Wednesday, May 25, 2011

Hummingbirds in the Garden

Ruby Throated Hummingbird
Last week while having my coffee and watching the rain I noticed a blur in the hedge next to my house. When it finally settled down on a branch I was surprised to see it was a hummingbird. As they migrate north they send out scouts to look for food sources. There is an overgrown honeysuckle growing in the hedge and that was what it had found. Last summer I had a couple hummingbirds come to the monarda I have planted.

Monarda- A hummingbird favorite

If you want to attract hummers to your garden you can start now by putting out a hummingbird feeder. If the scouts find it they will make it a regular stop on their route. They seem to be quite punctual as every day when I come home from work I see them at the feeder. I make my own sugar mix by heating a cup of water in the microwave and mixing in 1/4 cup sugar.

Trumpet Creeper Flower

You can also plant shrubs and perennials that attract these delightful birds. Plan your hummingbird garden with a variety of plants that begin to bloom early in May and continue to provide nectar through out the summer and into the fall. Yes, as a general rule, they seem to be attracted to red, tubular shaped flowers. Here is a list of plants to consider.

Shrubs                         Perennials                     Annuals
Trumpet Vine               Agastache                    Cuphea
Honeysuckle                Columbine                    Fuchsia
Rose of Sharon            Crocosmia                    Lantana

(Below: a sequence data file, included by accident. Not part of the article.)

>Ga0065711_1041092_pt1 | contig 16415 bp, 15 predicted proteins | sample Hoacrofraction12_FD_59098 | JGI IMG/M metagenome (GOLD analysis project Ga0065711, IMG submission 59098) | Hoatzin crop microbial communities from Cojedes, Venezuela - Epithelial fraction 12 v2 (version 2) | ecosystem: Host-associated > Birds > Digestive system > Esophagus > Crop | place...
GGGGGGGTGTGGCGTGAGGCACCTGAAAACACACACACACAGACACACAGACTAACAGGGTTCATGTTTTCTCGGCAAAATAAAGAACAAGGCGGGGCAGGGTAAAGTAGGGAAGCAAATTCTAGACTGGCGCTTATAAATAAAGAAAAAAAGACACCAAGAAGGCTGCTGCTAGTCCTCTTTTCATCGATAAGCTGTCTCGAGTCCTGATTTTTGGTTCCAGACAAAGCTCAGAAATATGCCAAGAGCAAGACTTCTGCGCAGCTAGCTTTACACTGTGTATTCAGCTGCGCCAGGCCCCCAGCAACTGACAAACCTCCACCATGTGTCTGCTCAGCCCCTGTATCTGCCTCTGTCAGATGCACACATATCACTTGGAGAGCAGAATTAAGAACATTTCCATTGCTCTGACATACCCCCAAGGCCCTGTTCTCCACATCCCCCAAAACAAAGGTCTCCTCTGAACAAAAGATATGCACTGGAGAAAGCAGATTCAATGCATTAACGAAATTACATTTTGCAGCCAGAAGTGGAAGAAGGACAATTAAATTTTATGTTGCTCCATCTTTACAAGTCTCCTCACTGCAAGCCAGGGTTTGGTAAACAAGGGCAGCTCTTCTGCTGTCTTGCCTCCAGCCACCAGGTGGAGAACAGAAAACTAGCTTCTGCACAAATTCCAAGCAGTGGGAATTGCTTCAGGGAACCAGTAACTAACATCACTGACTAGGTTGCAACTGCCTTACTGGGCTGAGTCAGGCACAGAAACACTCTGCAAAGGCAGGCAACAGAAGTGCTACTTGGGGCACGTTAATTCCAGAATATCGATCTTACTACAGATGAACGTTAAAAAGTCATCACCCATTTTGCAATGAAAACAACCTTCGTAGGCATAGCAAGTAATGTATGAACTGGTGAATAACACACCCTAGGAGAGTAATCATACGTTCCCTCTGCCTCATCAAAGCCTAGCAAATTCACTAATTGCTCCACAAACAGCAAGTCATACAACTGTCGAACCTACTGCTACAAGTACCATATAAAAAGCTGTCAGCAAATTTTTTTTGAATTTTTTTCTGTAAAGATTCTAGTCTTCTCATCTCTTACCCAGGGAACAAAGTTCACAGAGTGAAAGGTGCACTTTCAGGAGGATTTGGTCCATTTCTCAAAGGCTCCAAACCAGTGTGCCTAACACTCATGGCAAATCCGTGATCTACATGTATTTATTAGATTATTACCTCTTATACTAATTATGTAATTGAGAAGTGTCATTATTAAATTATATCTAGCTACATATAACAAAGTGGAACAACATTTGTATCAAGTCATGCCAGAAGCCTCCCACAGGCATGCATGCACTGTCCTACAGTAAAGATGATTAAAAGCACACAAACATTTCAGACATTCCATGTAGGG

Butterfly Bush               Delphinium                   Morning Glory
Weigela                        Heuchera                      Nasturtium
                                    Lobelia                          Salvia
                                    Monarda                       Petunias

Saturday, May 14, 2011

Japanese Beetle Control

Japanese beetles love hibiscus!
You might think it is a little early to mention Japanese beetles but if you have plants in your garden that attract the little blighters you need to start planning your beetle strategy. I always say you need a multi pronged approach to beetle control and it helps to understand their life cycle to know which control to use when.

The Japanese beetle emerges from the ground in late June or early July and feeds voraciously on your roses, shrubs, trees and whatever else it can sink its little mandibles into and then they lay eggs in the soil. When the eggs hatch they are called grubs and they then feed voraciously on the roots of your grass. As summer turns to fall, they begin to migrate deeper into the soil to over winter. In the spring they move back to feed and then pupate. At this point they are not feeding, but turning into the beetle that emerges to start the cycle all over again. The upshot is you have two opportunities to kill them– in the grub stage and then as adults– and there are several types of controls available at each stage.

In the grub stage you can use a granular systemic insecticide that you apply and then water in. The grass roots take up the chemical (imidacloprid) and when the grub takes a bite– it dies. If you want an organic control you can use Milky Spore, which is a bacteria that kills the grub. It is available in a concentrated powder that you only have to apply once or a less concentrated granular form that needs to be applied six times over two years in order to build up an effective population of bacteria.